Results of a survey of sports bettors are in, and they’re 100% unbelievable
The survey involved 1,250 adults, which, coincidentally, is also the number of sports-media professionals in Chicago who openly are betting on the players and teams they yap and/or write about.
It’s Cubs vs. White Sox this weekend on the South Side, and you can cut the excitement with a plastic spoon.
Do we all agree the crosstown rivalry has lost some of its heft through the years? It seems indisputable. One reason is that the teams haven’t often been good at the same time, so the games haven’t been all that consequential. Another is that the novelty of interleague play, which started in 1997, is gone. Also, both teams finally ended their Homeric World Series droughts, introducing fans to a bigger picture.
But here’s one more reason: gambling. A constantly growing number of people just don’t watch sports the same way they used to, and it’s because they’ve got their noses in sports betting apps. They’re “living their bet life.” They’re “making it rain.” They’re PointsBetting and FanDueling, DraftKinging and Barstooling. They don’t care if the Sox or Cubs win; they care if Tim Anderson has more than 1½ hits and Willson Contreras drives in a run.
You ever observe a roomful of young fans on an NFL Sunday? They’re incapable of watching a Bears game from start to finish — and not just because it’s the Bears. No, they’re watching NFL RedZone and following their fantasy players and their bets across the league.
And they have plenty of company — older company — since the Supreme Court struck down the federal ban on sports betting in 2018. Thirty-two states have legalized sports betting, with Illinois, which pressed “go” in June 2020, among the 17 states that allow full mobile betting.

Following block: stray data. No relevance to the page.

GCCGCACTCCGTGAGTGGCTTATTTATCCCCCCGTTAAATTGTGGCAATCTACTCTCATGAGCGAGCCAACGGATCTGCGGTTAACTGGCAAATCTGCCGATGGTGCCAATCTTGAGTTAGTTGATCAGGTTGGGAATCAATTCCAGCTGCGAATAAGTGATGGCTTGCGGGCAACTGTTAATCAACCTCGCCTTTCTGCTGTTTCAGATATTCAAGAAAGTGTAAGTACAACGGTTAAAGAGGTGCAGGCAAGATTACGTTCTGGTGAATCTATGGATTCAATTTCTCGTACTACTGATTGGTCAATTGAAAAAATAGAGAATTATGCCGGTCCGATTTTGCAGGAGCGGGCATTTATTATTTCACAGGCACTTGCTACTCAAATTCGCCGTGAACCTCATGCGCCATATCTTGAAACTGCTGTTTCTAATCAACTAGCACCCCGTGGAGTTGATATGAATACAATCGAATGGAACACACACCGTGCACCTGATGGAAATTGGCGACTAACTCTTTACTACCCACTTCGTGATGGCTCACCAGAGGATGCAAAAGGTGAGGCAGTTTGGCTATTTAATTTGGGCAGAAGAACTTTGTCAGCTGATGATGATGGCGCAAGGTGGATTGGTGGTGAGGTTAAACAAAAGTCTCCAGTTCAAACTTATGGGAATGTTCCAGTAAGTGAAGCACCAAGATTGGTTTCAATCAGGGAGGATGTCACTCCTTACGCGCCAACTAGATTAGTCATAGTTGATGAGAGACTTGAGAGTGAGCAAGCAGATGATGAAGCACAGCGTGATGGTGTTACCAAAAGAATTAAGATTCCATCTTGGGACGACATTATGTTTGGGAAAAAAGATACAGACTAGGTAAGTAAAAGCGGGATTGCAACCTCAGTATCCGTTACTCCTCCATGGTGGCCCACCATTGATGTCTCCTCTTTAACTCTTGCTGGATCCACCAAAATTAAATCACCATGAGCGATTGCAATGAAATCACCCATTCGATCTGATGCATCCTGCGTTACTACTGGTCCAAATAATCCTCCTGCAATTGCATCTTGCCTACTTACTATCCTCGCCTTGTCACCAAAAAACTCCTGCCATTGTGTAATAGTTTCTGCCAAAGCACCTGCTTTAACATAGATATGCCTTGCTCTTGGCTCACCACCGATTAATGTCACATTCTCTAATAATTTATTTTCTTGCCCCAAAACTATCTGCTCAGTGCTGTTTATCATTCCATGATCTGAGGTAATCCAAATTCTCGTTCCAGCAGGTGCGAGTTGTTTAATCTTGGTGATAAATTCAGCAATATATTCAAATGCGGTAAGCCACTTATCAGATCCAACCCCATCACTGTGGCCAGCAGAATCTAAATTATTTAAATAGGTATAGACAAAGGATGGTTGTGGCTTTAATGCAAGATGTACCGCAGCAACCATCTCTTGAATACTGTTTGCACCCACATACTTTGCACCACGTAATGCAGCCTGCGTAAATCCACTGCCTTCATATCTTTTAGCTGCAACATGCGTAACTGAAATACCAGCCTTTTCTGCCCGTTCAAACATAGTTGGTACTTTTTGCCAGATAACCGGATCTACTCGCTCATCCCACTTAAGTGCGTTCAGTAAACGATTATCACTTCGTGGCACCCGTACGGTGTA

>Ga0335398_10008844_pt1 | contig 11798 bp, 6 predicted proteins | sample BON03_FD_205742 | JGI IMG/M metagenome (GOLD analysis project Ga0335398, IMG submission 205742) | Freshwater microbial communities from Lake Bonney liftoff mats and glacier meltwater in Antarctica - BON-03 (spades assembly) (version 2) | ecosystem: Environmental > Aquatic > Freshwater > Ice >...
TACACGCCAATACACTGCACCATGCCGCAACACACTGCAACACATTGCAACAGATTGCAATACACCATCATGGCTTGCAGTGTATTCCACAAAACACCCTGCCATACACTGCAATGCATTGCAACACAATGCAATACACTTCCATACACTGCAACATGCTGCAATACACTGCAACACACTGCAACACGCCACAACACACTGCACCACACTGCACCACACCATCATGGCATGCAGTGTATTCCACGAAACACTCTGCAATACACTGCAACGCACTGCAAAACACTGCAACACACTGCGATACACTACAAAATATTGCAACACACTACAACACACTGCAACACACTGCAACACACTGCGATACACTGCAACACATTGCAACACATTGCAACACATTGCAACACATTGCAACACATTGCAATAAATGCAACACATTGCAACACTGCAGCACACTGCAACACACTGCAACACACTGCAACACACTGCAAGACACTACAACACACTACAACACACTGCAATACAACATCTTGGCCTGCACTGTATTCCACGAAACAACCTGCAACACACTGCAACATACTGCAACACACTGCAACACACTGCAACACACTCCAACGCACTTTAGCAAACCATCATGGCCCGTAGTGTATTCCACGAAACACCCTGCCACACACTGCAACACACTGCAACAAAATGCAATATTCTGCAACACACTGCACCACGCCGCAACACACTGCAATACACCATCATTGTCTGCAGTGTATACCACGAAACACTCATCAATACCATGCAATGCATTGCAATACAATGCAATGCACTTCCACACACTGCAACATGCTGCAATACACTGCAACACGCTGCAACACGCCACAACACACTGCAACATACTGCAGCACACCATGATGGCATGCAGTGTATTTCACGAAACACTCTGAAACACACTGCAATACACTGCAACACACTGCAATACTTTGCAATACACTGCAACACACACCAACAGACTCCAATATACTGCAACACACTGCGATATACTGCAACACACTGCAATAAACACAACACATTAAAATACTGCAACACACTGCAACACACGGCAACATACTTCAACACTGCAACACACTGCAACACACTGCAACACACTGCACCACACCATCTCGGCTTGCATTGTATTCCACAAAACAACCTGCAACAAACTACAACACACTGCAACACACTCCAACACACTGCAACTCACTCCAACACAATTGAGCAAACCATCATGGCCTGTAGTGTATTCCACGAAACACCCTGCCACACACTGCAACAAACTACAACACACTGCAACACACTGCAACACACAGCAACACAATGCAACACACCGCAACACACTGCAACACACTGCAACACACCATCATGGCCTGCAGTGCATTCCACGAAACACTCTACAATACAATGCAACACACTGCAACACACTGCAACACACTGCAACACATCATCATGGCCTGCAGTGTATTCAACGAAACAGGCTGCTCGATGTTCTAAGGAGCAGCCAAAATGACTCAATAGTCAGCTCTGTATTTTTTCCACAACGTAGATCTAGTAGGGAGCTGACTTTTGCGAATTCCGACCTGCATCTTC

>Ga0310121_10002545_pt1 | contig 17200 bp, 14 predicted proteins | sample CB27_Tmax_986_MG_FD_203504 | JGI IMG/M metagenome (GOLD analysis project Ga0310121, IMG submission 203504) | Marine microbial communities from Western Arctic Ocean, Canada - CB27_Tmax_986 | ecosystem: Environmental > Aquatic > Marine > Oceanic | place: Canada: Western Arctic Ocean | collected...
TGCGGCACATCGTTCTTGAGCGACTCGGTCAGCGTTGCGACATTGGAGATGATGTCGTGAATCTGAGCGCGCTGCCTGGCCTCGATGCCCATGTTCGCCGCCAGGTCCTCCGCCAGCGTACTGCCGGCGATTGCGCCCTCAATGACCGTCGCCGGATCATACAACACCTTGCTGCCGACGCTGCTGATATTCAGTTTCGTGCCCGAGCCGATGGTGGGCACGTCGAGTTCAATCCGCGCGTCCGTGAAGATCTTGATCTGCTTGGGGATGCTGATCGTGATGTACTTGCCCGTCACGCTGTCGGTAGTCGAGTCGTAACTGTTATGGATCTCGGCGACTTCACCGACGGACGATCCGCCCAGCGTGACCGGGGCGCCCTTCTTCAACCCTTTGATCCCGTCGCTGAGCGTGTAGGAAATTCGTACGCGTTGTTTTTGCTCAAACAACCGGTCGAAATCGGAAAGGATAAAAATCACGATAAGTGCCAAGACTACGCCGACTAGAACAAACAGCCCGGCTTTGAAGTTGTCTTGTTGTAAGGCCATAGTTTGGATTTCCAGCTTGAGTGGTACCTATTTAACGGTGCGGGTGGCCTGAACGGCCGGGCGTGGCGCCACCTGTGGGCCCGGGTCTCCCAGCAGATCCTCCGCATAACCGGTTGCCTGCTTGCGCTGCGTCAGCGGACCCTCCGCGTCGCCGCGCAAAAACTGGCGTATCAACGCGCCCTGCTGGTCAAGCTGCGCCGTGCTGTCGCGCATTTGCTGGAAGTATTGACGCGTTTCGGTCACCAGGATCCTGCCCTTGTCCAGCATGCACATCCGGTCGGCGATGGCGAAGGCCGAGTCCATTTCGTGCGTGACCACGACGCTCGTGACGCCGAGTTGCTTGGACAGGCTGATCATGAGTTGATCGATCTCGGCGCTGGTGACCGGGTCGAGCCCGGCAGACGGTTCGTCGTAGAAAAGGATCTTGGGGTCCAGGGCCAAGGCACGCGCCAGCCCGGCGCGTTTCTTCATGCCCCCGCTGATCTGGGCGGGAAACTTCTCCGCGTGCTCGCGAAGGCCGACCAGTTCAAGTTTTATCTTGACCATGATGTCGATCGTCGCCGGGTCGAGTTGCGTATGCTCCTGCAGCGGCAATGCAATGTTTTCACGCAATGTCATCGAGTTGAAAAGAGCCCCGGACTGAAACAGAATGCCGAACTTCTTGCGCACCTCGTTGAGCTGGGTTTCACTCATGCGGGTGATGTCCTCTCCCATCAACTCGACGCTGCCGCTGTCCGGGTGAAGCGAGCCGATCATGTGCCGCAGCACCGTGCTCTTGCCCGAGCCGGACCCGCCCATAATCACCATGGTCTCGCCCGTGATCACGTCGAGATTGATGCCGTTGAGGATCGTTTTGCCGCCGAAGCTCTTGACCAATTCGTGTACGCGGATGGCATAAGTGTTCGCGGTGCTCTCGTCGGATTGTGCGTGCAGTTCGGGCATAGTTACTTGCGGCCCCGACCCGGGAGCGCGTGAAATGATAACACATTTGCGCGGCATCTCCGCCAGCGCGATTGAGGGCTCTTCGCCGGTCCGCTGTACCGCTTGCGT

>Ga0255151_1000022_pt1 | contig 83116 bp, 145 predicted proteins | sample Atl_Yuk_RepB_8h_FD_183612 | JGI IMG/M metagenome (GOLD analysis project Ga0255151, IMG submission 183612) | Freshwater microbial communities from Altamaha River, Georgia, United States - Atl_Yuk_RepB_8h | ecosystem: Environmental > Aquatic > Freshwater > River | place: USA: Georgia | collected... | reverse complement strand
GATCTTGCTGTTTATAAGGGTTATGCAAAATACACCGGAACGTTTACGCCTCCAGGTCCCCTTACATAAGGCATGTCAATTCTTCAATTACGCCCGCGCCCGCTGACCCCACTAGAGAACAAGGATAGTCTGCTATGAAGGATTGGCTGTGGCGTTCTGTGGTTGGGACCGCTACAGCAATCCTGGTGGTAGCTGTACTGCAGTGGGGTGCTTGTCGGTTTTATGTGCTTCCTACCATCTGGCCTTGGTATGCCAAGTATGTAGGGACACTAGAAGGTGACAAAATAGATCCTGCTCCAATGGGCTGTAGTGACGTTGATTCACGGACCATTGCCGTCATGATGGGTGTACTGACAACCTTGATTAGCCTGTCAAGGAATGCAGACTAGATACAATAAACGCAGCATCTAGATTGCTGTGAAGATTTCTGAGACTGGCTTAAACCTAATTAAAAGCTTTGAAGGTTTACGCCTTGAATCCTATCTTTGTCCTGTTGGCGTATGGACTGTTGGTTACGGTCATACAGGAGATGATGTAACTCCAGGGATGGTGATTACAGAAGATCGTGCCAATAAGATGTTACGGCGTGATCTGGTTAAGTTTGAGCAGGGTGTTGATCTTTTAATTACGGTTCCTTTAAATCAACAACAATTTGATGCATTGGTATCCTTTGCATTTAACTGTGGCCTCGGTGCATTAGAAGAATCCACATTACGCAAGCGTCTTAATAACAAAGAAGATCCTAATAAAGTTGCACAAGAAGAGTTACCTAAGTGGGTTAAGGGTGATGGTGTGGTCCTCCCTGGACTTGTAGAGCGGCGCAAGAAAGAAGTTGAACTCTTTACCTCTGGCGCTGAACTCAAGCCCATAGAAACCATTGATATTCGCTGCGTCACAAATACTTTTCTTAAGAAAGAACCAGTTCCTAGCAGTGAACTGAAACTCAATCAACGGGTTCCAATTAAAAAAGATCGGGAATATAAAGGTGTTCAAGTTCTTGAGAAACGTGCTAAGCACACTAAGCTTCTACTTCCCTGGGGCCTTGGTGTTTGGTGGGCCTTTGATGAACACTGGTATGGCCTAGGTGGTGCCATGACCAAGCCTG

Turn on a pregame show in any sport, on any network — Marquee and NBC Sports Chicago included — and you’re bound to be treated to a ridiculous, gambling-sponsored segment in which one or more ex-jock analysts pretend to have a clue about how random prop bets will unfold.
“I’ll tell you what, Frank, I absolutely do believe Spikes McGee will foul at least two balls off his own face. In fact, you can bet on it!”
Gambling has become ubiquitous in sports, and among the myriad absurdities of it all are the results of a survey of sports bettors that landed in my inbox this week. The survey was conducted by SportsBettingReport.com — which bills itself as “a leading source for the most accurate news about safe and legal online sports betting” — and involved 1,250 adults, which, coincidentally, is also the number of sports-media professionals in Chicago who openly are betting on the players and teams they yap and/or write about.
Where to start? How about here: According to the survey, only 24% of sports bettors gamble daily, whereas 42% place bets a few times per week. That leaves the other 34%, who are liars.
This is kind of scary: 39% admitted they typically risk 50% or more of their monthly take-home income in total wagers. What are they doing with the other half, sewing $20s into kites?
According to the survey, women are more likely — 26% to 23% — to consider themselves “habitual” gamblers. But let’s face it, folks: If 23% of men are willing to admit to having a weakness — any weakness — there have to be at least as many who can’t bring themselves to do it. This result should come with an adjustment for meatheadedness.
Meanwhile, 60% of respondents said they bet on sports to earn extra income. Similarly effective ways of doing that: playing the lottery, investing in your cousin Earl’s latest cryptocurrency and chucking your piggy bank into a wood chipper.
Quick question: Are all sports bettors full of it or just most of them? Because 75% of respondents reported breaking even and 24% claimed they win at least 75% of the time. Do you know who wins 75% of the time? No one you’ve ever met or ever will meet.
On the other hand, only 11% answered that they win “rarely.” One only can assume they’ve been betting on the Cubs.
And finally, hilariously, pathetically: Among daily sports gamblers, 80% claimed doing so had had a positive effect on their lives. If they like that, they should try drinking in the bathtub.